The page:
The Channel logo

News

By | Paul Kunert 22nd January 2013 16:08

New stats: Blighty's PC market ended 2012 on its KNEES

Windows 8 branded a wash-out as slabs hog the cash

Retailers and distributors replenished PC stocks cautiously during Q4 last year in a nod to concerns over weak consumer demand for Windows 8 and the perennial threat posed by slablets, according to recent sales and shipment stats.

IDC prelim stats show shipments of notebooks and desktops into the channel declined nearly 5 per cent in the quarter to 2.98 million units - numbers for tabs were not yet available.

Maciej Gornicki, research analyst at IDC, said disties and retailers were still clearing Windows 7 kit until the start of December when the systems based on the latest OS began accelerating.

"But it was not as high as Microsoft expected," he told The Channel. "Demand was just not there because consumers opted for tablets".

Sales of consumer PCs into the channel fell 12 per cent in the quarter, the beancounter confirmed.

Clearly the pain of the 2011 inventory glut was something that's still fresh in the mind of many wholesalers and getting caught with large stockpiles of PCs is something that scared many.

But in a bizarre turn, IDC figures showed a 7 per cent spike in the commercial PC segment, bucking the downward trend across EMEA.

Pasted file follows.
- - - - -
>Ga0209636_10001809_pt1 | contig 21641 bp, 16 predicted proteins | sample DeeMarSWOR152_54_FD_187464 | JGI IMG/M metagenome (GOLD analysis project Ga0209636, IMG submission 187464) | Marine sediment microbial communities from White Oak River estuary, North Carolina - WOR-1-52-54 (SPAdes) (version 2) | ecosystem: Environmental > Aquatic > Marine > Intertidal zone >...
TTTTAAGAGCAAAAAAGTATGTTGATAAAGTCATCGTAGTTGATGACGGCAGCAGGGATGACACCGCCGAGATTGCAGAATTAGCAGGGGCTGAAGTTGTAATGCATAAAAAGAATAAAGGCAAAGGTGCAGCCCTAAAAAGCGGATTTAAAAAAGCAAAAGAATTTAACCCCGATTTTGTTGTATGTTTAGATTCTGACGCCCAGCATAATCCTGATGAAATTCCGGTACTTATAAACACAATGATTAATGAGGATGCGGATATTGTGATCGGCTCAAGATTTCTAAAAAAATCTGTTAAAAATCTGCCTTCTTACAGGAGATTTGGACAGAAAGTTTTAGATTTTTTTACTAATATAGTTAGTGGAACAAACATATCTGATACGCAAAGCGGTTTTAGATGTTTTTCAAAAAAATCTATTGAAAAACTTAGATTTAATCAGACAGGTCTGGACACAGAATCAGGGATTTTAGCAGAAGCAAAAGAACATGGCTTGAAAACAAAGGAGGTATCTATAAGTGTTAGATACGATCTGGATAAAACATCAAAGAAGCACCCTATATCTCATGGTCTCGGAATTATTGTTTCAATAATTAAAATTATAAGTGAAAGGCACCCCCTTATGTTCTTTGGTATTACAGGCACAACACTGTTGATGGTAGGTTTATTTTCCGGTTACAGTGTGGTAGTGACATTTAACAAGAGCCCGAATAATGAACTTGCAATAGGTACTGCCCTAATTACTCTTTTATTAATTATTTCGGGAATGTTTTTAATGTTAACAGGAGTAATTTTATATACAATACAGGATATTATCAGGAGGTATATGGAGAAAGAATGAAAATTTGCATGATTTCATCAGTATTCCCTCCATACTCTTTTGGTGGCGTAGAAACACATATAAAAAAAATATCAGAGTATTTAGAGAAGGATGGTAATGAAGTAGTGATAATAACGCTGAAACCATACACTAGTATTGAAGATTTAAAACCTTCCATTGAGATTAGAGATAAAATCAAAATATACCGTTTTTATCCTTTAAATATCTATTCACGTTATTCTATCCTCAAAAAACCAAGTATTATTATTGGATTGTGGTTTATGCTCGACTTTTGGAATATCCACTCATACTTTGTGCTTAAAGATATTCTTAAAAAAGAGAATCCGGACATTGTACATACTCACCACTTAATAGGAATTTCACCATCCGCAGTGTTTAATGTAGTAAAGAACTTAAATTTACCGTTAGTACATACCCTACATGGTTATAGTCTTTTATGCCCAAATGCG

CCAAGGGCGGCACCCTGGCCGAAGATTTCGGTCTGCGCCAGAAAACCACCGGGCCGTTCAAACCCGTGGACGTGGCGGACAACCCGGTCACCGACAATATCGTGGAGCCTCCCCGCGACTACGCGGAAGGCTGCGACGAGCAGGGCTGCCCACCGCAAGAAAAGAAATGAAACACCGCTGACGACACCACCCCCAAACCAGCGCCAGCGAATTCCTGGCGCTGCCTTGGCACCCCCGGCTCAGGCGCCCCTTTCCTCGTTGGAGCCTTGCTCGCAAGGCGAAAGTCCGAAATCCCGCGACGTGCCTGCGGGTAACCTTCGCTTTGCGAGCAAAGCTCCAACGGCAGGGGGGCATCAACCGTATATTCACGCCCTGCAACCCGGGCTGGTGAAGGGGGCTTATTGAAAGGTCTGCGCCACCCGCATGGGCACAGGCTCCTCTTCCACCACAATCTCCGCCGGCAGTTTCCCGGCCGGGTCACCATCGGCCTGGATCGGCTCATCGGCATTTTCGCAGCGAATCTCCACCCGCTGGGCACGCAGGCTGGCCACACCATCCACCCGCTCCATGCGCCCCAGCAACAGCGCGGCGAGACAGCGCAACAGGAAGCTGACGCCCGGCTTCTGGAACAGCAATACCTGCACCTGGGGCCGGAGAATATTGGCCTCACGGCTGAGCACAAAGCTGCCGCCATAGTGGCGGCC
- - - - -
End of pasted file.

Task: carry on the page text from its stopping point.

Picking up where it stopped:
Gornicki said the analyst was unable at this stage to provide reasons for this climb, but speculated that a year ago some PC vendors faced HDD supply issues following the flooding in Thailand.

In terms of the vendor line-up, HP maintained top spot despite sales-in declining 17 per cent, with Dell managing to keep second place even after its sales dropped 18 per cent. Lenovo snuck into third, posting meteoric growth of 44 per cent. ®

comment icon Read 20 comments on this article alert Send corrections

Opinion

Alexandre Mesguich

Change is order of day as tech giants shift strategy gears
Partnership

Frank Jennings

Confused? No problem, we have 5, no 6, no 7... lots of standards

Chris Mellor

VC sequence could end not with a bang, but a whimper
Sad man stares glumly over boxed contents of desk. Image via shutterstock (Baranq)

Features

money trap conceptual illustration
Big boys snare the unwary with too-good-to-be-true deals
Angus Highland cow
Pet carriers not wanted for whitebox stampede
FBcoldstoragearray
Sorry OpenStack and Open Compute, we're not all Facebook
Gary Kovacs, CEO of AVG. Pic: World Economic Forum
Scammy download sites? Government snooping? Run of the mill for Gary Kovacs